In total, 1,974 patients (1,812 from the Dana-Farber Cancer Institute and 162 from Beth Israel Deaconess Medical Center) were included in the analysis, with a median follow-up time of 3.0 years (first to third quartile range = 1.1–6.0), totaling 7,795 years of follow-up after transplantation. Fifty-one percent (1,015/1,974) of patients survived for at least 3 years. The median age at transplantation was 51.1 years (first to third quartile range = 40.5–58.9). There were 119 patients who had one or more SCCs, BCCs, or melanomas, totaling 221 skin cancers (Table 1). Of these, 79 individuals had 127 SCCs, 54 individuals had 77 BCCs, and 11 individuals had 14 melanomas. More than 90% of patients in the cohort identified as Caucasian. This group represented nearly all (>98%) of the patients who developed skin cancer. Of the 119 patients who developed skin cancer, there were 44 (37%) with more than one SCC or BCC. Supplementary Table S1 online shows the cross-tabulation of patients with multiple SCCs and BCCs. Cumulative incidence estimates for SCC, BCC, and melanoma 10 years after HCT were 5.5%, 3.8%, and 0.7%, respectively (Figure 1, and see Supplementary Table S2 online).
      Table 1Characteristics of Allogeneic Hematopoietic Stem Cell Transplantation Patients
      CharacteristicAll Patients (n = 1,974)SCC Patients (n = 79)BCC Patients (n = 54)Melanoma Patients (n = 11)
      n%n%n%n%
      Age in years at transplantation, median (Q1, Q3)51.1 (40.5, 58.9)58.1 (51.0, 63.3)54.5 (46.1, 61.4)48.6 (42.4, 55.0)
      Age at transplantation, years
       <4045723.233.847.4218.2
       40–4943922.21316.51425.9436.4
       50–5963732.33443.02138.9327.3
       ≥6044122.32936.71527.8219.2
      Sex
       Female84242.72430.41731.5436.4
       Male1,13257.45569.63768.5763.6
      Race
       White1,81592.0791005398.211100
       Non-white944.80011.900
       Unknown653.3000000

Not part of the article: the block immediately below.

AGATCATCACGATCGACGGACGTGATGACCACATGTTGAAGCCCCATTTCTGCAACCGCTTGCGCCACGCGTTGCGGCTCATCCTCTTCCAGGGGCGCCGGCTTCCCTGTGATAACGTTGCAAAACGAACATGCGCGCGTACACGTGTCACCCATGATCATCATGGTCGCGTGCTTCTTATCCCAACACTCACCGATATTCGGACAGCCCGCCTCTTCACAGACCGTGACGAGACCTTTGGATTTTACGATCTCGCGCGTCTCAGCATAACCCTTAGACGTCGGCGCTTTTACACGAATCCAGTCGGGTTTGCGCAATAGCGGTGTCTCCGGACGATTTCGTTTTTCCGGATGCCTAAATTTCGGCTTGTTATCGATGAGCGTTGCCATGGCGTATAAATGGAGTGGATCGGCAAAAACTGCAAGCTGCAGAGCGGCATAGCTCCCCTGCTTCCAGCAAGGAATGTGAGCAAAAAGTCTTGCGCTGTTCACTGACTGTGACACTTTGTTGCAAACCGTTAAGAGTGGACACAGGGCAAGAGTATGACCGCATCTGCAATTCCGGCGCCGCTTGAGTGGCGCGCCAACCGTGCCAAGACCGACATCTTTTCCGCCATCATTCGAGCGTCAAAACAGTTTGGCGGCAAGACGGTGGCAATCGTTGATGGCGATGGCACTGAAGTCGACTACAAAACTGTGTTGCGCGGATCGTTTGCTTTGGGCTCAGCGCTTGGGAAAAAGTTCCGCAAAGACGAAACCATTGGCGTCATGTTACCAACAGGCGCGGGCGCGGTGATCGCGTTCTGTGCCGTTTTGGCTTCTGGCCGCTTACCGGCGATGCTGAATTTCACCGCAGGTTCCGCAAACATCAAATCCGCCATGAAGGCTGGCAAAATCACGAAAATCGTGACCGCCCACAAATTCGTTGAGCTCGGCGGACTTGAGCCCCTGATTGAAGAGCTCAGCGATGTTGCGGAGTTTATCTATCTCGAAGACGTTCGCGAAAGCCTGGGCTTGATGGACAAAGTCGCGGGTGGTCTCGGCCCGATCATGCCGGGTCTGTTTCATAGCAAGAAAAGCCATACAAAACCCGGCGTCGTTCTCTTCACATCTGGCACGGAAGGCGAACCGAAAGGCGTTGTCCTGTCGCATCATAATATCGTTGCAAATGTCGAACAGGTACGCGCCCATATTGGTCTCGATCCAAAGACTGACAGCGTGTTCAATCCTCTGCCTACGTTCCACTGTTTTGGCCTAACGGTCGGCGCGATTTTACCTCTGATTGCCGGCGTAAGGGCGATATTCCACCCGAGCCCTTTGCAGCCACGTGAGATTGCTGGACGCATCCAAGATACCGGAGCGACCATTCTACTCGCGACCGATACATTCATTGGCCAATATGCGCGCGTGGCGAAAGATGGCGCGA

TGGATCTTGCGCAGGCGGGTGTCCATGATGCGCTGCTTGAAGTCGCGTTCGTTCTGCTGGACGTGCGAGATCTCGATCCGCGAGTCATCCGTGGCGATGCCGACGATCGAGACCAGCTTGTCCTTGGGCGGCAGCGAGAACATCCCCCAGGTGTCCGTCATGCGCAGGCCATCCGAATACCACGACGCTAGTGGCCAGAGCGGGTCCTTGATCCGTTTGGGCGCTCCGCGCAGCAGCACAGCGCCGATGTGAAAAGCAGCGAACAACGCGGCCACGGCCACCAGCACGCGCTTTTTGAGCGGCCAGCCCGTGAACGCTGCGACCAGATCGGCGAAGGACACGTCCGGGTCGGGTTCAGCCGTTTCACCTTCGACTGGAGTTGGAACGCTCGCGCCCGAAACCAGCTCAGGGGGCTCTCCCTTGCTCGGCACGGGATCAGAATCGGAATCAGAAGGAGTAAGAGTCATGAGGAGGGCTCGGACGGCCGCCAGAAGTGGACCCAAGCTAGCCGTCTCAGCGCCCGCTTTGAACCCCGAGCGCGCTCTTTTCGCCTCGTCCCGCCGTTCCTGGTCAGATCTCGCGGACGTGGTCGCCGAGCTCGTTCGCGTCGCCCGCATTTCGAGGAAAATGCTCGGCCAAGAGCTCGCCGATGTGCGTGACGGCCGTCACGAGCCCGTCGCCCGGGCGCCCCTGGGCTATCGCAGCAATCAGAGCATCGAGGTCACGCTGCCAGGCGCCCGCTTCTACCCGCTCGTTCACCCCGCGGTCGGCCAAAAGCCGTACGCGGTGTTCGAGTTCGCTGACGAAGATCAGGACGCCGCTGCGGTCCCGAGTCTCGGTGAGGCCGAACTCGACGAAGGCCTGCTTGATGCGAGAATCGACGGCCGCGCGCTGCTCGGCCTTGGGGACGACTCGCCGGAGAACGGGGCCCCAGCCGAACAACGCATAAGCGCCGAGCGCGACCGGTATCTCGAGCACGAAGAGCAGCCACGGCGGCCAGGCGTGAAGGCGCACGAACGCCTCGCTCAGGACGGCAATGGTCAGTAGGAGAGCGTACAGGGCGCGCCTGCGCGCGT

Primary disease
       AML69835.42227.91120.4218.2
       ALL1728.778.959.300
       CML1678.556.347.419.1
       CLL1799.11721.51629.6218.2
       Lymphoma39219.91721.51324.119.1
       Other (MDS, MM, etc.)36618.51113.959.3545.5
      Conditioning regimen
       Reduced intensity1,04152.74962.04074.1327.3
       Myeloablative93347.33038.01425.9872.7
      Radiation
       No TBI1,13257.45670.94175.9327.3
       TBI84242.72329.11324.1872.7
      Donor type
       Related78839.92734.21833.3436.4
       Unrelated1,18660.15265.83666.7763.6
      Graft source
       Cord blood1186.056.311.900
       BM1939.8810.159.3218.2
       BM and PB40.2000000
       PB1,65984.06683.54888.9981.8
      GVHD
       None48624.61012.7611.119.1
       Acute only31816.167.647.419.1
       Chronic only55127.92734.21425.9654.6
       Acute and chronic61931.43645.63055.6327.3
      Time from transplantation to last follow-up in years, median (Q1, Q3)3.0 (1.0–6.0)6.0 (4.1–8.2)5.3 (3.3–8.0)5.9 (3.6–8.0)
      Abbreviations: ALL, acute lymphocytic leukemia; AML, acute myelogenous leukemia; BCC, basal cell carcinoma; BM, bone marrow; CLL, chronic lymphocytic leukemia; CML, chronic myelogenous leukemia; GVHD, graft-versus-host disease; MDS, myelodysplastic disease; MM, multiple myeloma; PB, peripheral blood; Q, quartile; SCC, squamous cell carcinoma; TBI, total-body irradiation.
      Figure thumbnail gr1
      Figure 1Cumulative incidence curves of SCCs, BCCs, and melanoma. Incidence of SCC, BCC, and melanoma increase over time from hematopoietic stem cell transplantation. Numbers of individuals at risk at each time point are shown. BCC, basal cell carcinoma; SCC, squamous cell carcinoma.

       Risk factors for development of all skin cancers

      In separate Fine and Gray regression analyses, each adjusted for age at transplantation and sex, we examined potential risk factors for development of SCC, BCC, and any skin cancer. Hazards of all skin cancers significantly increased with age quartile at transplantation, male sex (hazard ratio [HR] = 1.6, 95% confidence interval [CI] = 1.1–2.3), prior disease with chronic lymphocytic leukemia (CLL) (HR = 2.6, 95% CI = 1.7–4.1), and chronic graft-versus-host disease (GVHD) (HR = 3.2, 95% CI = 2.0– 5.1) (Table 2). In multivariable analysis, age quartile at transplantation, male sex, prior CLL, and chronic GVHD remained significant factors for increased risk of all skin cancers (Table 3).